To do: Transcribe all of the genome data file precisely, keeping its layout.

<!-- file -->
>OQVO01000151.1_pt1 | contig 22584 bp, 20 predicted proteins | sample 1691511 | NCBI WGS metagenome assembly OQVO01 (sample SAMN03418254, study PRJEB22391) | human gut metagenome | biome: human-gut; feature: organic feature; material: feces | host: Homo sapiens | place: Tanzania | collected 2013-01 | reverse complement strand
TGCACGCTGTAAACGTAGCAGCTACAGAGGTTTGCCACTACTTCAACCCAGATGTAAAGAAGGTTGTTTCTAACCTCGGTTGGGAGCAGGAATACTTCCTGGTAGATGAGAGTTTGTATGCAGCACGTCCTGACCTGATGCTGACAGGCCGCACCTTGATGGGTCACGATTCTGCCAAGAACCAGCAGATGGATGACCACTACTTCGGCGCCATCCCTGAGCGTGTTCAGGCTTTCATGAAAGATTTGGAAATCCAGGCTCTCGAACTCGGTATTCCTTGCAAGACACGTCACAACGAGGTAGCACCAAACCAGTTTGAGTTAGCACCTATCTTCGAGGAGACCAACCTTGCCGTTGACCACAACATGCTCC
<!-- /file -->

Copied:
>OQVO01000151.1_pt1 | contig 22584 bp, 20 predicted proteins | sample 1691511 | NCBI WGS metagenome assembly OQVO01 (sample SAMN03418254, study PRJEB22391) | human gut metagenome | biome: human-gut; feature: organic feature; material: feces | host: Homo sapiens | place: Tanzania | collected 2013-01 | reverse complement strand
TGCACGCTGTAAACGTAGCAGCTACAGAGGTTTGCCACTACTTCAACCCAGATGTAAAGAAGGTTGTTTCTAACCTCGGTTGGGAGCAGGAATACTTCCTGGTAGATGAGAGTTTGTATGCAGCACGTCCTGACCTGATGCTGACAGGCCGCACCTTGATGGGTCACGATTCTGCCAAGAACCAGCAGATGGATGACCACTACTTCGGCGCCATCCCTGAGCGTGTTCAGGCTTTCATGAAAGATTTGGAAATCCAGGCTCTCGAACTCGGTATTCCTTGCAAGACACGTCACAACGAGGTAGCACCAAACCAGTTTGAGTTAGCACCTATCTTCGAGGAGACCAACCTTGCCGTTGACCACAACATGCTCC